God says, “I will make of you a great nation, and I will bless you, and make your name great, so that you will be a blessing. And in you all the families of the earth shall be blessed.”
I first heard the story of John Laing when I was a teenager, and it still moves me. As a boy I was familiar with his name. It was plastered all over building projects in London, Manchester, all over the UK. Laing was simply the largest construction company in the country, with a turnover that, as a child, I could not have imagined. His resume featured several hospitals, an airport, Britain’s first motorway, and the rebuilding of the gorgeously reimagined Coventry Cathedral, which had been destroyed in the Second World War. What I had not known about Sir John Laing was that he was a deeply committed Christian. He pioneered employment practices that honored his workforce, such as paid holidays, annual outings, and a culture of care for their families. But more counter-cultural than that was Laing’s salary. Early in his career he made a pledge to God that he would live on just 500 pounds a year. When the profits from his business reached tens of thousands, and then hundreds of thousands, and then millions he kept his word and gave it all away except for 500 pounds a year. Today the John Laing Group is a multi-billion-pound international enterprise with an annual turnover of 250 million pounds. But when Sir John Laing died in 1978 his personal estate was valued at £371. The rest, he’d given away.
That is the big secret of blessings – we get them in order to give them. “I will make of you a great nation, and I will bless you, and make your name great, so that you will be a blessing.” Of all the deep spiritual truths that the Christian Church has failed to understand in our 2,000-year history, this is surely the most tragic and the most damning. There is evidence everywhere in the developed world of the Church’s historic greed and lust for power. As a modern European Christian, I feel embarrassed by the splendor of the historic wealth of our buildings and treasures. Somewhere, I suspect pretty early on in our history, we stopped seeing God’s blessing as the way we bless the world, and saw it as something to be hoarded, fought over, and jealously kept to ourselves. Today we tourists marvel at the buildings and the artifacts, and rightly so, but what was Christ’s Church doing accumulating land and making jewel-encrusted headgear for its clergy in ages when people were starving?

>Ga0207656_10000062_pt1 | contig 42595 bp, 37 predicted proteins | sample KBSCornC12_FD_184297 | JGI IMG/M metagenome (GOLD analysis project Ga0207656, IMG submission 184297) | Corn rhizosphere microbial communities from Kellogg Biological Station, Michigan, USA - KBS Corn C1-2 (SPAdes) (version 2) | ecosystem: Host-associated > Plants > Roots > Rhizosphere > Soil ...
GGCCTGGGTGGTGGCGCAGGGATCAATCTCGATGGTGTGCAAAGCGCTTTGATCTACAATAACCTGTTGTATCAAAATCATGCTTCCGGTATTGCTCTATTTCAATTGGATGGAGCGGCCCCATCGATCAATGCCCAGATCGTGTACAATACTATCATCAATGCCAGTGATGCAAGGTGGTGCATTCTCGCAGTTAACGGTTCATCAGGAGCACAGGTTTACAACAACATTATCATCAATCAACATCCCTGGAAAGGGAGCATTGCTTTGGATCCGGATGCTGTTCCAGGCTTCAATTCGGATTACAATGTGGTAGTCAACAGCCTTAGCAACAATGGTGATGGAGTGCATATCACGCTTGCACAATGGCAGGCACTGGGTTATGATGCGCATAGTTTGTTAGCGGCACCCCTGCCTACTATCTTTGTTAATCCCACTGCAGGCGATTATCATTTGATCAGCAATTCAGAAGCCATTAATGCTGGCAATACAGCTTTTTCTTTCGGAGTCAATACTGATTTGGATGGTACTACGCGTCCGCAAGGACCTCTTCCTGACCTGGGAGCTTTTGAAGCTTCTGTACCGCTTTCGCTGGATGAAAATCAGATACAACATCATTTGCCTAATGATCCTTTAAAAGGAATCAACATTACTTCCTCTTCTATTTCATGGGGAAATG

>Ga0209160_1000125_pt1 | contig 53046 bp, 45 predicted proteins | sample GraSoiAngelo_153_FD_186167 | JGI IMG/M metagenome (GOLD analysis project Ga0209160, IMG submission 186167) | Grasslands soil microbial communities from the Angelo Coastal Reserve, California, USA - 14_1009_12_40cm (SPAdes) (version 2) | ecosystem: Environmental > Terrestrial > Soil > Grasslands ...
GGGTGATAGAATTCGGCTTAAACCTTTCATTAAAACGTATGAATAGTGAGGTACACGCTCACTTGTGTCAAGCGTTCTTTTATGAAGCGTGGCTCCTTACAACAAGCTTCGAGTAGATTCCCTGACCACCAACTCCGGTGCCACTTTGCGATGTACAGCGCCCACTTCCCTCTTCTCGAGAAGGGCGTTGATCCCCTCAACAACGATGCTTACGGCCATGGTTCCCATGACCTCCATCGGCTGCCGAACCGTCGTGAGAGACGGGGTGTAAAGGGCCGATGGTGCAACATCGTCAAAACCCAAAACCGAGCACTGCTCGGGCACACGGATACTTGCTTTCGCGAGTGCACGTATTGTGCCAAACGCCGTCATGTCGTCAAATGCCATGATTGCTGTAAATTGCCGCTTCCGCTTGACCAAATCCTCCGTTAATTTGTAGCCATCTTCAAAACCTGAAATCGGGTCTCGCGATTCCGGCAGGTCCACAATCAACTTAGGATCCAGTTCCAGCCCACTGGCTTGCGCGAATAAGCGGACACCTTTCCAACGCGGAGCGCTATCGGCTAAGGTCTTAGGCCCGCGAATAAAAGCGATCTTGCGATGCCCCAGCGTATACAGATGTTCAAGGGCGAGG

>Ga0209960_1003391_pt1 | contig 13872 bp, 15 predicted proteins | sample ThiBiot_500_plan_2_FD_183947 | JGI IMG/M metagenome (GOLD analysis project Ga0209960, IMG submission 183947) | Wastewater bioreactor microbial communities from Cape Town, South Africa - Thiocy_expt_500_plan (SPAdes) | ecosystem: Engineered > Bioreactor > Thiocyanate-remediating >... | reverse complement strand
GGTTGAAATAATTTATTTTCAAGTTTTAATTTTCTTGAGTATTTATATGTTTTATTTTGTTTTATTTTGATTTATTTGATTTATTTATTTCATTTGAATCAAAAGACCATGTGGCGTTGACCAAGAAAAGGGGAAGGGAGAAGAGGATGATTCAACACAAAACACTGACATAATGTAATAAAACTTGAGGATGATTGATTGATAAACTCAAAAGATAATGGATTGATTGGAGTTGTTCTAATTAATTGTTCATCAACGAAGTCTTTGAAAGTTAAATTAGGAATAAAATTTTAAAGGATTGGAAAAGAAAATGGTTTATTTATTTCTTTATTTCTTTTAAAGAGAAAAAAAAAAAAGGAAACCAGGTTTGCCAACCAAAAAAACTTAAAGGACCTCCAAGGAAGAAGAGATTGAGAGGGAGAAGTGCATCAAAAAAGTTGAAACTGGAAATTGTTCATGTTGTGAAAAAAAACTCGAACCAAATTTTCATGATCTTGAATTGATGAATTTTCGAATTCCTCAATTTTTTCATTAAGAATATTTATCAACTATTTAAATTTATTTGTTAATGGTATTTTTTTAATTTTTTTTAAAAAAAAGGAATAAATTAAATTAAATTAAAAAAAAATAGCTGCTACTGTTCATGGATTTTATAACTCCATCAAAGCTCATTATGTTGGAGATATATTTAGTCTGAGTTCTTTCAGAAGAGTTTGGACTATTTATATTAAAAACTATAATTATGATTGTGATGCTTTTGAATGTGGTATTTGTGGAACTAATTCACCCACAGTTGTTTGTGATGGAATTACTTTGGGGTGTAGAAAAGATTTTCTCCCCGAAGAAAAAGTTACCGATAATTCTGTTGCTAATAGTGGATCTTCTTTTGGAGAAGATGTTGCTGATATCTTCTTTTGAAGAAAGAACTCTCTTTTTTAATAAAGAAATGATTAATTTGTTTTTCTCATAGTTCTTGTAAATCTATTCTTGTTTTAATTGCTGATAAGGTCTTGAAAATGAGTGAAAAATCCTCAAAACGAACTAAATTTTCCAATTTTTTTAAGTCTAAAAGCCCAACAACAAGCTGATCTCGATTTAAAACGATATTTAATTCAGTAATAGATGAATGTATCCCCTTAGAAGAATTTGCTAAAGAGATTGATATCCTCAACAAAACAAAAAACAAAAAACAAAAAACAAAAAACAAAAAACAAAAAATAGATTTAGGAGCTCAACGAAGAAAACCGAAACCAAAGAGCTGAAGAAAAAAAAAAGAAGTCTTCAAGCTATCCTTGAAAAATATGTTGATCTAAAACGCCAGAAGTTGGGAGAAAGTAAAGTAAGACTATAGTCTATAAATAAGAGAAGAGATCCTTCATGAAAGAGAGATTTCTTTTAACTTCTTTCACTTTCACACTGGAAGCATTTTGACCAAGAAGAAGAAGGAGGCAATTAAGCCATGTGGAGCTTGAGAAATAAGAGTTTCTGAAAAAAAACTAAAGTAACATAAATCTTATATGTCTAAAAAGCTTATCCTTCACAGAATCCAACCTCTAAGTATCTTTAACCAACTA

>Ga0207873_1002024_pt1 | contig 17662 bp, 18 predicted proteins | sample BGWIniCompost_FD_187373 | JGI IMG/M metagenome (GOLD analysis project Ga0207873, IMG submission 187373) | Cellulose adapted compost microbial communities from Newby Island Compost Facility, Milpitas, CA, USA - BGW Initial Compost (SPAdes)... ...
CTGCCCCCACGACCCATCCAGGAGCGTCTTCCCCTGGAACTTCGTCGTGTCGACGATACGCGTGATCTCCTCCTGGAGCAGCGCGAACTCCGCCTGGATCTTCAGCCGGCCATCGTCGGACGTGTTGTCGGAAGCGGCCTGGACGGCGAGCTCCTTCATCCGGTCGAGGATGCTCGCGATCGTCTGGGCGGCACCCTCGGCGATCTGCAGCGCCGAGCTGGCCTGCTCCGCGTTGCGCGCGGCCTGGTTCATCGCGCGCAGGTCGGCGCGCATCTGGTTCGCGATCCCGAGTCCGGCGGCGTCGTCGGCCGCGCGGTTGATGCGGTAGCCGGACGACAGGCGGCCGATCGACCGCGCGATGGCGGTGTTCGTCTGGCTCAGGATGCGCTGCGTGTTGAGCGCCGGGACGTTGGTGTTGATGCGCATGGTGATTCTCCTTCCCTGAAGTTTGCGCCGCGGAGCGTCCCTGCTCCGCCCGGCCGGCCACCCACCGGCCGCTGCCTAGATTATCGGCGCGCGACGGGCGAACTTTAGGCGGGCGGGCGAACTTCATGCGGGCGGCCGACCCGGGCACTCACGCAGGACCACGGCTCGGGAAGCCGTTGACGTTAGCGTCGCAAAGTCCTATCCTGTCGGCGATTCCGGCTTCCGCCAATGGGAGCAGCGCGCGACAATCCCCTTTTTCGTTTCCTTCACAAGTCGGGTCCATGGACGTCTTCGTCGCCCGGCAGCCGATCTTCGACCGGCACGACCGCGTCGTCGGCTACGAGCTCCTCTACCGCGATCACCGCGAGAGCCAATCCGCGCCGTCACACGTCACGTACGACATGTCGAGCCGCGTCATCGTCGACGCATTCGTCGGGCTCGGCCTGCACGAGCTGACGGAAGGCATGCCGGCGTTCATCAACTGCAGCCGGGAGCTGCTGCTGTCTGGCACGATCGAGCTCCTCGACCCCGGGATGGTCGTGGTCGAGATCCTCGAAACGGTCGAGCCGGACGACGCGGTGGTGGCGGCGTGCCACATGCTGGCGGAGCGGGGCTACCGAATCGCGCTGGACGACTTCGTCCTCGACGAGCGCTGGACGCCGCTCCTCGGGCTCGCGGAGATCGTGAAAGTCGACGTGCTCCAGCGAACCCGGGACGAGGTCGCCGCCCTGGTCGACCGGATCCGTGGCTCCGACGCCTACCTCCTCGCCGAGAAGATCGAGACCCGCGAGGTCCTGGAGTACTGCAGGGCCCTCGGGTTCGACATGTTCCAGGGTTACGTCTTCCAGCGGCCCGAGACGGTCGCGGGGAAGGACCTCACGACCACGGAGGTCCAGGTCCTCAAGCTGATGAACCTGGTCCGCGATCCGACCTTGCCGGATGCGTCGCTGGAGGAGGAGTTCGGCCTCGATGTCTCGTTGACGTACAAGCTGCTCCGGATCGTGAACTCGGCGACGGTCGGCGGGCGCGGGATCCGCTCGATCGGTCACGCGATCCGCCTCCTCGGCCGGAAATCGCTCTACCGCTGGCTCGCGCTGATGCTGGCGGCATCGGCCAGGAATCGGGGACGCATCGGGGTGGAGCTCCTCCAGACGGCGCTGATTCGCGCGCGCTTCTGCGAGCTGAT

Blessings are for giving away. We are blessed in order to bless. Yes, this is absurdly challenging, and yes, I am a hypocrite. I don’t live like John Laing and my lack of conviction in what I’m preaching makes me resist living like John Laing. Forgive me.
For John Laing it was the blessing of money. For you it may be too – or it may be the blessing of time, of energy, of intellect, of education, of experience, of love, your creativity, your leadership skills, your business acumen. Hear the Word of the Lord, we have been blessed. My, have we been blessed – but not to stockpile our blessings, not to hoard our riches be they material, mental, physical or spiritual, but to bless others.
Eco-systems exist because of flow. Cut off the flow of water in a stream and before long you have a stagnant pool unable to sustain life. It’s true of love. You receive love in order to give it away. That flow keeps you healthy, happy, thriving. Data from the Gallup World Poll, a survey of more than 1.7 million people from 164 countries has put a price on optimal emotional well-being. It’s $95,000 a year. That is the sweet spot for feeling positive emotions on a day-to-day basis and be able to pursue long-term goals. The researchers from Purdue University observed declines in emotional well-being and life satisfaction after the $95,000 mark, leading to the conclusion that getting a large raise in income may well give short-term happiness, but people making half a million a year are likely no happier than people making $95,000. We receive and we pass it on. To stop the flow, to receive the love and keep it for myself results in narcissism and spiritual sickness. Build a dam, stop the flow, keep it for myself, and I’ll fester as odorously and deadeningly as the stagnant pond.
We have been blessed. May we now be a blessing.